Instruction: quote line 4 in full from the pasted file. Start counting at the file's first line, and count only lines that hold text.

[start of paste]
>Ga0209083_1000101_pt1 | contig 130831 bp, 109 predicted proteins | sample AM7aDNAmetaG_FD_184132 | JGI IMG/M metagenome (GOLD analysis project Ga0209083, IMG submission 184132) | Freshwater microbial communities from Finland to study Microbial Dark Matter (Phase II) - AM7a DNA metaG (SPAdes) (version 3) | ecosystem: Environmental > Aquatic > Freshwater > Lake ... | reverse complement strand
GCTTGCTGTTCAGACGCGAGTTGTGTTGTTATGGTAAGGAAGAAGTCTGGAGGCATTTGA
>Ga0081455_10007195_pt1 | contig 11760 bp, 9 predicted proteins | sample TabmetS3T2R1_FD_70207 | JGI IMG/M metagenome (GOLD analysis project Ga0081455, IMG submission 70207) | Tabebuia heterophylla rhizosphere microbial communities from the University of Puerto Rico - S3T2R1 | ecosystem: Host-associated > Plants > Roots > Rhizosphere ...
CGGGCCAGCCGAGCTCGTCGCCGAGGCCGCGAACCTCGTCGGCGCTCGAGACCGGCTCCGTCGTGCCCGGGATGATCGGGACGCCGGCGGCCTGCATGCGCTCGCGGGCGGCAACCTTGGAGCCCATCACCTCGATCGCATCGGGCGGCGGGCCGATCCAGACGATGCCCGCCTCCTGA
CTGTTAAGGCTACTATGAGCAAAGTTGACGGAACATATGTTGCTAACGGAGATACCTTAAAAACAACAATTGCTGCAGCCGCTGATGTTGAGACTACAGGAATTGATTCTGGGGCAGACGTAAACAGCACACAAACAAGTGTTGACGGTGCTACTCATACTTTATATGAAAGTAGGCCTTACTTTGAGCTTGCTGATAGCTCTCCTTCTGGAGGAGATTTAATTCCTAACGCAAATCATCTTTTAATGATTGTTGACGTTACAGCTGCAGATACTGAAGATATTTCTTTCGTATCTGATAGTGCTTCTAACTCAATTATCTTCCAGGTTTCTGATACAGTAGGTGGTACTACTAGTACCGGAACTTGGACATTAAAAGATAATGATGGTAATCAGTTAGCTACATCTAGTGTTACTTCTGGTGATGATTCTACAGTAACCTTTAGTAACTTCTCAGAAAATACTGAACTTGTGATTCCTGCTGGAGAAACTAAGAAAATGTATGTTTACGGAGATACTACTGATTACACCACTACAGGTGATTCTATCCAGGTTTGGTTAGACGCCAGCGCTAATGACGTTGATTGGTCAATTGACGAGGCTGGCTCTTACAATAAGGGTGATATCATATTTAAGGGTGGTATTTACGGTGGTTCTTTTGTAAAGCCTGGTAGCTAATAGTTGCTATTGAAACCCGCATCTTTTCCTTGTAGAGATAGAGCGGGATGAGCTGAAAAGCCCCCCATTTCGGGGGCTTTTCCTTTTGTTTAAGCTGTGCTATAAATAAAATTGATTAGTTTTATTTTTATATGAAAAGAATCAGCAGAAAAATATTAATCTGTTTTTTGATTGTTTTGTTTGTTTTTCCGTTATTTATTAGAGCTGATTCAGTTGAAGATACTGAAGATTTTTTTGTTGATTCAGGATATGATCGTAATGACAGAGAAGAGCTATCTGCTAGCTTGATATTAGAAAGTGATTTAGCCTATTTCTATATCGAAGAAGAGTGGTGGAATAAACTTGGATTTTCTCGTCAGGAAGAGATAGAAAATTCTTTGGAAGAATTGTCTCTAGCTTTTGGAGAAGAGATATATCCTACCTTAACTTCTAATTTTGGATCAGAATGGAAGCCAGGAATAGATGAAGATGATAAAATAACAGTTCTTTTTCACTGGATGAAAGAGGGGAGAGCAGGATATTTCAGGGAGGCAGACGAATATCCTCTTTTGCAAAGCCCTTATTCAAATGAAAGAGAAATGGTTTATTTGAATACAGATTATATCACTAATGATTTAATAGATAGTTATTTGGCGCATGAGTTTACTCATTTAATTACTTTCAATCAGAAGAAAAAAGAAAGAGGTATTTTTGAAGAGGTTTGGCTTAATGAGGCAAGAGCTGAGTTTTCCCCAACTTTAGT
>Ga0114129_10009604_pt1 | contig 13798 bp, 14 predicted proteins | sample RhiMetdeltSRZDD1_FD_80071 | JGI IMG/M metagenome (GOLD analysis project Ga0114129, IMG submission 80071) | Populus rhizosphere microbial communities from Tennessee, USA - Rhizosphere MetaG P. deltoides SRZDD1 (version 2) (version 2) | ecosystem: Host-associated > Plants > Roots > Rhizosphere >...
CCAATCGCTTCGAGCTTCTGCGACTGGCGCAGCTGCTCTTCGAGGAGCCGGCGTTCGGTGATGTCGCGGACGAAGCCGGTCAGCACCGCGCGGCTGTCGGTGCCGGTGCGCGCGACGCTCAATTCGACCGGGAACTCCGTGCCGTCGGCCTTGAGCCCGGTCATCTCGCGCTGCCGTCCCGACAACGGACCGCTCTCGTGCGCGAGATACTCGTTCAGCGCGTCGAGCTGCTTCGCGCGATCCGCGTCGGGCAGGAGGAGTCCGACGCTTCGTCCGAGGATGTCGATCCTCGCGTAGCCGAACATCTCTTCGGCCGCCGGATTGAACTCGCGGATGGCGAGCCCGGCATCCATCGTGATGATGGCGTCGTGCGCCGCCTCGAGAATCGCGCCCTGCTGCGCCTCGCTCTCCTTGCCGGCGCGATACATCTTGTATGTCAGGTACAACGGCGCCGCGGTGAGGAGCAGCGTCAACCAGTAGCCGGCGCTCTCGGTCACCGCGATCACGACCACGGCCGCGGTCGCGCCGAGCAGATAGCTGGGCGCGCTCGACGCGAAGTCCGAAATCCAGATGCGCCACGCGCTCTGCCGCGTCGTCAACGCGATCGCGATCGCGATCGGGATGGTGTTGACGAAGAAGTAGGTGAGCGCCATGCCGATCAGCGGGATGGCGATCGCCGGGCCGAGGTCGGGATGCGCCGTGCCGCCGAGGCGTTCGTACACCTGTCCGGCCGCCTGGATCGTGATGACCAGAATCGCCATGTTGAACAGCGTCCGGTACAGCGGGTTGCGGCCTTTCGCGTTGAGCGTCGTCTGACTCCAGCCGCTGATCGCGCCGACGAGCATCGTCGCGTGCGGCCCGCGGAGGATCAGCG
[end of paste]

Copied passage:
CGGGCCAGCCGAGCTCGTCGCCGAGGCCGCGAACCTCGTCGGCGCTCGAGACCGGCTCCGTCGTGCCCGGGATGATCGGGACGCCGGCGGCCTGCATGCGCTCGCGGGCGGCAACCTTGGAGCCCATCACCTCGATCGCATCGGGCGGCGGGCCGATCCAGACGATGCCCGCCTCCTGA